Making Dishes with WineCooking with Wine
If we haven’t made it clear enough already, we like wine in all its forms. We’d bathe in the stuff if we could, but for now, cooking with it will have to suffice. Cooking with wine follows a very simple rule: Never use a wine you wouldn’t drink. You experiment with wine-tasting – and now you can take the same approach with cooking. These three recipes, from a gooey fondue to a rich bolognese, are a great place to start. Cheers!
Fondue, which is French for “to melt,” was a 1970s food fad that quickly faded. Regardless, this time-honored dish is the perfect way to indulge in melted cheese and wine, all in the same pot.
Using a box grater, shred the Gruyere and Fontina cheeses into a large bowl. Add the small pieces of Brie cheese. Sprinkle the cheese with the cornstarch and gently mix the three cheeses, set aside.
In a saucepan on medium-high heat, add bacon and cook until crisp. Remove with a slotted spoon and set aside. To the same saucepan, add the shallots and cook until golden brown about 4–5 minutes. When shallots are golden brown, add the 3 cups of white wine and bring to a boil. Reduce heat to medium and gently add about 1/4 of the cheese mixture. Gently stir the cheese as it melts in the wine. Continue to add the cheese mixture until all the cheese has melted. Stir in the cooked bacon and season to taste with white pepper. Transfer to a fondue pot. Serve with the bread and assorted vegetables.
Every chef and home cook in Italy – and probably the world over – has their own version of this sauce. This recipe mixes the traditional beef with veal and a bit more pancetta to round out the meaty texture and flavors. Soon, the aromas that fill your kitchen will tell you that the red wine, meat and tomatoes have become “Bolognese” – enjoy!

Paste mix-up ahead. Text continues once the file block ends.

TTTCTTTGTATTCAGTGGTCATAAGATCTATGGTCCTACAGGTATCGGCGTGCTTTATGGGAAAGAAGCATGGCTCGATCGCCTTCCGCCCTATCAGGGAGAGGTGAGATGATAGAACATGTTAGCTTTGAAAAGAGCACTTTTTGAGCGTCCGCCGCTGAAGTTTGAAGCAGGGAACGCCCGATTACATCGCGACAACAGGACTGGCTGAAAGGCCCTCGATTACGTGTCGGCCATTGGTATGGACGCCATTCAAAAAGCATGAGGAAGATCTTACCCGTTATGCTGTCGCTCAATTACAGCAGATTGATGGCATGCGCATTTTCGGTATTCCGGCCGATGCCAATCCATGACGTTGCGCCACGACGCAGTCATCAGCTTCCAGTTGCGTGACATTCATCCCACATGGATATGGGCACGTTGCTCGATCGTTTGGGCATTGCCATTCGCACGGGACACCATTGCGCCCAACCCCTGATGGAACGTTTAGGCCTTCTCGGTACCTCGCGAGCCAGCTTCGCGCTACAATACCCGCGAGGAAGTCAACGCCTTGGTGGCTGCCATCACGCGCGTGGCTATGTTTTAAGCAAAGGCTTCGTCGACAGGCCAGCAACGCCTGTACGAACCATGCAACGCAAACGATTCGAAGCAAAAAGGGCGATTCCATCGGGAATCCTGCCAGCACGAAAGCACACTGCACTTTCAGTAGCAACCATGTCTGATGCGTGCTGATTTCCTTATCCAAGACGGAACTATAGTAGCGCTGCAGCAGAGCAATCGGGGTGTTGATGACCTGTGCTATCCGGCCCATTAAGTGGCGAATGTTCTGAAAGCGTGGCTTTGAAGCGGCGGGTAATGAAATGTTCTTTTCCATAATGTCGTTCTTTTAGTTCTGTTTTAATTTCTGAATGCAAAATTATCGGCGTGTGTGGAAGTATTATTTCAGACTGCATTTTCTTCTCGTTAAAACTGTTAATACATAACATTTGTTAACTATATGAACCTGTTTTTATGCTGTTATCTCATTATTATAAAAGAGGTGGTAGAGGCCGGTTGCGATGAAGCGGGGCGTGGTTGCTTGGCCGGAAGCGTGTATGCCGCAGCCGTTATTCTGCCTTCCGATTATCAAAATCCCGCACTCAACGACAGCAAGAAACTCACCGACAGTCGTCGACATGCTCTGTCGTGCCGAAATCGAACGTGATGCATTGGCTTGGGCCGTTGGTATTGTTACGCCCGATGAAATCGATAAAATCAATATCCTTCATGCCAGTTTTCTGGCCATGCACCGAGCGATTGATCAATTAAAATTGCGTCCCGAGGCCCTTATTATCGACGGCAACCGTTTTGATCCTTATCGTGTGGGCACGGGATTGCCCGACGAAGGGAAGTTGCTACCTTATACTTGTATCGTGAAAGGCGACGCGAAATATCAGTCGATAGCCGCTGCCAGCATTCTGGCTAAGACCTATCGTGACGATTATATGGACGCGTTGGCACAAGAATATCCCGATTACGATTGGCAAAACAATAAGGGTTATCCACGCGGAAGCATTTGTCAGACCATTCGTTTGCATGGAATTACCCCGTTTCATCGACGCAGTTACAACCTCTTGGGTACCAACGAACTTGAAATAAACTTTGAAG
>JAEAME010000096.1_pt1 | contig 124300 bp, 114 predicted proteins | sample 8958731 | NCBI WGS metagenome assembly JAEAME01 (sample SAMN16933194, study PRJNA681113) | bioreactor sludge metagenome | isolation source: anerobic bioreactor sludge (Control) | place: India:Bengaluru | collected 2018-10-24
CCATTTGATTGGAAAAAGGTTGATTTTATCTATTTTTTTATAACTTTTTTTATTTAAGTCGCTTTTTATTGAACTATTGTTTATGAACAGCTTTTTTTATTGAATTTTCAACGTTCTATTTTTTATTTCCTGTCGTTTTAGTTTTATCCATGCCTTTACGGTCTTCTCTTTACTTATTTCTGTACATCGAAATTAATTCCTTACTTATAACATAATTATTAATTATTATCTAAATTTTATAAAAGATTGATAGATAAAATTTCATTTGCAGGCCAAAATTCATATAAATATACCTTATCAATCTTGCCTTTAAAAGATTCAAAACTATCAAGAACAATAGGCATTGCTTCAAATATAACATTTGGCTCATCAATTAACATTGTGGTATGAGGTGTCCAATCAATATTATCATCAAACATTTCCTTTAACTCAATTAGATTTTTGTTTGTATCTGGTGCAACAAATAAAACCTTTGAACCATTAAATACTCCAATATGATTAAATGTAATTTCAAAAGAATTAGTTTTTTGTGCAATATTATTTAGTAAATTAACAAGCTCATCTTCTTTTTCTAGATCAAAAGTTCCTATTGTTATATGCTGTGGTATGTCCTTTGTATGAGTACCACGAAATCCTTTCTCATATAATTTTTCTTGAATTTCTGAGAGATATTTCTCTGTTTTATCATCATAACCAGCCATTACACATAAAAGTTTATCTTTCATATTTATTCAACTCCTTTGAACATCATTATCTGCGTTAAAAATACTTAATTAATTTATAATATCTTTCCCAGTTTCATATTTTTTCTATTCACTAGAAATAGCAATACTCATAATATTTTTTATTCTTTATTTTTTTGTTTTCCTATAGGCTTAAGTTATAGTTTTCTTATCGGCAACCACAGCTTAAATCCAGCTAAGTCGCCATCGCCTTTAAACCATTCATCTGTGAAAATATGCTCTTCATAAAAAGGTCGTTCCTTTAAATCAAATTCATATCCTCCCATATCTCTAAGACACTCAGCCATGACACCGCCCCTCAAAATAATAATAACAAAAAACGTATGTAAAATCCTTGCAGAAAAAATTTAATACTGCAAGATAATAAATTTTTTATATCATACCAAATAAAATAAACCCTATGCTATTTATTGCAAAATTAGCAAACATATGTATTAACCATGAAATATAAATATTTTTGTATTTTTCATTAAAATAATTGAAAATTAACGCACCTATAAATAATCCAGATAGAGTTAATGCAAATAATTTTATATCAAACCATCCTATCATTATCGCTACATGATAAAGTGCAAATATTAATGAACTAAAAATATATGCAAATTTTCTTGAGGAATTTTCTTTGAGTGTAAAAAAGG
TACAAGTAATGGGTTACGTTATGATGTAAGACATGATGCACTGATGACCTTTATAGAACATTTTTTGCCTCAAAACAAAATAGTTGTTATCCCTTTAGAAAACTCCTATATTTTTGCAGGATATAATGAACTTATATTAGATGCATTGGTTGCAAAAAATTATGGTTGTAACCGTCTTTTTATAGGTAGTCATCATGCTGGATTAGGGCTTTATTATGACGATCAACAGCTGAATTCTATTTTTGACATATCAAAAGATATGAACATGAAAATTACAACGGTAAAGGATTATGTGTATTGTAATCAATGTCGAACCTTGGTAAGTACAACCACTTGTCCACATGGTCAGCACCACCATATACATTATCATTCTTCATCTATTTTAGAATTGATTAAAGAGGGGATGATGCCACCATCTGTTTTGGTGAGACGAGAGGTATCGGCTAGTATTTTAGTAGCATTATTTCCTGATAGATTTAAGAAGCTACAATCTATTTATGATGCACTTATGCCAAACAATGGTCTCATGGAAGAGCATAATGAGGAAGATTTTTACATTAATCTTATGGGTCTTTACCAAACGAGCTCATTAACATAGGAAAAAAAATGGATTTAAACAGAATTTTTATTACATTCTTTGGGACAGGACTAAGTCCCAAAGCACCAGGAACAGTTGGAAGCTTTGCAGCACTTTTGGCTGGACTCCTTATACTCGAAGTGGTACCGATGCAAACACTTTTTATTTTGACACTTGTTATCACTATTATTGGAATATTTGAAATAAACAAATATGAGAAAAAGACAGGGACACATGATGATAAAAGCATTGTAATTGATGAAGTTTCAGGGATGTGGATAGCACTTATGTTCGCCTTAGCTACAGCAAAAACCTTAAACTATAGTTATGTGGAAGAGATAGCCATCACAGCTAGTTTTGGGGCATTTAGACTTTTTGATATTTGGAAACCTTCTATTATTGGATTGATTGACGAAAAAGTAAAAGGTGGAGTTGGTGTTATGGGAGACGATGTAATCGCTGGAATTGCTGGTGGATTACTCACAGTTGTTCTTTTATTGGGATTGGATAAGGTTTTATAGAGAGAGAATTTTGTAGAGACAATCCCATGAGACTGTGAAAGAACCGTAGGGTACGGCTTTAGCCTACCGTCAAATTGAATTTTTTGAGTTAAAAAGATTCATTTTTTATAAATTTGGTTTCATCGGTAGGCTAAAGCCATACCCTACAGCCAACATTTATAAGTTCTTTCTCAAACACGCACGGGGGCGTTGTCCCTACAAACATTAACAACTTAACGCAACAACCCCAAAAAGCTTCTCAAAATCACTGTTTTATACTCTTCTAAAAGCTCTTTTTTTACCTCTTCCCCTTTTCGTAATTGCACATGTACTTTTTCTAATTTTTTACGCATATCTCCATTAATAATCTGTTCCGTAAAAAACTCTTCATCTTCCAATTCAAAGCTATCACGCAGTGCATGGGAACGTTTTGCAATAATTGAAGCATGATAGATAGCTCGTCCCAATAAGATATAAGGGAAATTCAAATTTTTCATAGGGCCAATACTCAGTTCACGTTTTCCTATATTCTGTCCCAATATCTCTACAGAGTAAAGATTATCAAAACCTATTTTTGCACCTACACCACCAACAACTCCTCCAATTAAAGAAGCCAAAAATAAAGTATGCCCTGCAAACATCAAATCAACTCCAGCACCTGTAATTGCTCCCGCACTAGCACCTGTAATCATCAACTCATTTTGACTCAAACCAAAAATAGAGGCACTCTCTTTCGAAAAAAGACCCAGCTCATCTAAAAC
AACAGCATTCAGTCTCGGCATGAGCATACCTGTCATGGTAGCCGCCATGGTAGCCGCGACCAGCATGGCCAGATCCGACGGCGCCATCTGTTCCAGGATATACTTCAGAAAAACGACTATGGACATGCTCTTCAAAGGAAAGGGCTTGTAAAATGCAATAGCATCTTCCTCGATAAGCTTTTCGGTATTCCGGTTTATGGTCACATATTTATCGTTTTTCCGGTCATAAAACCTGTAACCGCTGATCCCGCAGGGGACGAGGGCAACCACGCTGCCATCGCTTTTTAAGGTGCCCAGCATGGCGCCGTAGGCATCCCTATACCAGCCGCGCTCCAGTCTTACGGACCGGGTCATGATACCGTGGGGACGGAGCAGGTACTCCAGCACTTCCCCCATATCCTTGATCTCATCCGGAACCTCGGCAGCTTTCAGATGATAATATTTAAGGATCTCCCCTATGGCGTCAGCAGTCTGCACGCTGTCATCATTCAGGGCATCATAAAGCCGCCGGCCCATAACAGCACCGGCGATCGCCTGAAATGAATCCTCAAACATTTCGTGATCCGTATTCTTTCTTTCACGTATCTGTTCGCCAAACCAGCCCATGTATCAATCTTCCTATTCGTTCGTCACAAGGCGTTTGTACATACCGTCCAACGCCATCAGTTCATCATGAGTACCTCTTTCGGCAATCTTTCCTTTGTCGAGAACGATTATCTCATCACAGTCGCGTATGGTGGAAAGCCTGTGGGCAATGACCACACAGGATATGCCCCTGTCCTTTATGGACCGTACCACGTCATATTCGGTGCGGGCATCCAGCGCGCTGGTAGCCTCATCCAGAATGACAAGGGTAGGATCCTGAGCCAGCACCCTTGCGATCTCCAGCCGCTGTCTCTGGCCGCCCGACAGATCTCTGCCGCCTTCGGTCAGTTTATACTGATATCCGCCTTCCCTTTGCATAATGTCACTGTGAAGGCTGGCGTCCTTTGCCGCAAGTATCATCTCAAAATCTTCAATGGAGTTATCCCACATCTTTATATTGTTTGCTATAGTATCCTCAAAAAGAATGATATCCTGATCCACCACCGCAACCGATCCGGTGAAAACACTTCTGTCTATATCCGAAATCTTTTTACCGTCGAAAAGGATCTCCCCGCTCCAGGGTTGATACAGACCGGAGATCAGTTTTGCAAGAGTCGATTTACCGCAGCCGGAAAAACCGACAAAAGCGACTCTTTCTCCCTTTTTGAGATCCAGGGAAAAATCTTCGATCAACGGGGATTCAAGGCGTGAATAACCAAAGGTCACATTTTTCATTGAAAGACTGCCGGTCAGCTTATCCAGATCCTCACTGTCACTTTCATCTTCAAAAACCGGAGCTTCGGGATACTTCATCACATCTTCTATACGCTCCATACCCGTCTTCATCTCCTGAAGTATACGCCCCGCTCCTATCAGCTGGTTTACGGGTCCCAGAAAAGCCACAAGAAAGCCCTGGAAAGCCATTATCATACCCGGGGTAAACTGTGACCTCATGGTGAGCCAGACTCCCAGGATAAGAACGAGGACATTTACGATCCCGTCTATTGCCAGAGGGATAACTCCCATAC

In a large saucepan on medium-high heat, add olive oil and pancetta. Cook for 3–5 minutes until pancetta begins to brown. Add the onions, celery, carrots and garlic; stir well. Cook vegetables with pancetta until vegetables have softened and onions are translucent, about 8–10 minutes. It’s fine if the onions start to turn a golden color – if the onions start to burn, lower the heat to medium. Add tomato paste, stir and cook for about 5 minutes so that all the vegetables and tomato paste have mixed together.
Turn heat to high and add all of the meat and sprinkle with salt. Let meat rest on the bottom of the saucepan for 3 minutes to allow it to start to brown. Stir the meat and continue cooking until all of the meat has been browned and it has released its juices, about 10 minutes.
Add the dry red wine and stir. Let the meat and wine come to a boil. Reduce heat to low medium and let simmer until the wine has reduced by half. Add the diced tomatoes, bay leaves, oregano and stir well.
Let the sauce cook uncovered for about 1 1/2 hours, stirring occasionally (every 15 minutes). After the 1 1/2 hours, the total liquid in the sauce will have reduced almost by half; if it has reduced by more than half, add one cup of water. The Bolognese should now be a well-blended sauce and ready to eat.
Of course you need some pasta to go with the sauce and rigatoni is traditional. Enjoy!
Making a simple syrup with the sauterne, sugar and rosemary results is an intense herbal flavor – a perfect marriage with the blackberries and apricots.
In the saucepan, add 2 cups of sauterne, sugar and rosemary sprigs. Turn heat to medium high, bring liquid to a boil and lower heat so that liquid reduces by half. When liquid has been reduced, discard rosemary sprigs, strain the rosemary liquid into a container and chill in refrigerator.
Place blackberries and sliced apricots in a large bowl and add chilled rosemary liquid. Marinate for at least 4 hours or overnight.
To serve. Divide berries and apricots into four equal servings in a bowl. Scoop 1 tablespoon of crème fraîche on top of berries. Enjoy!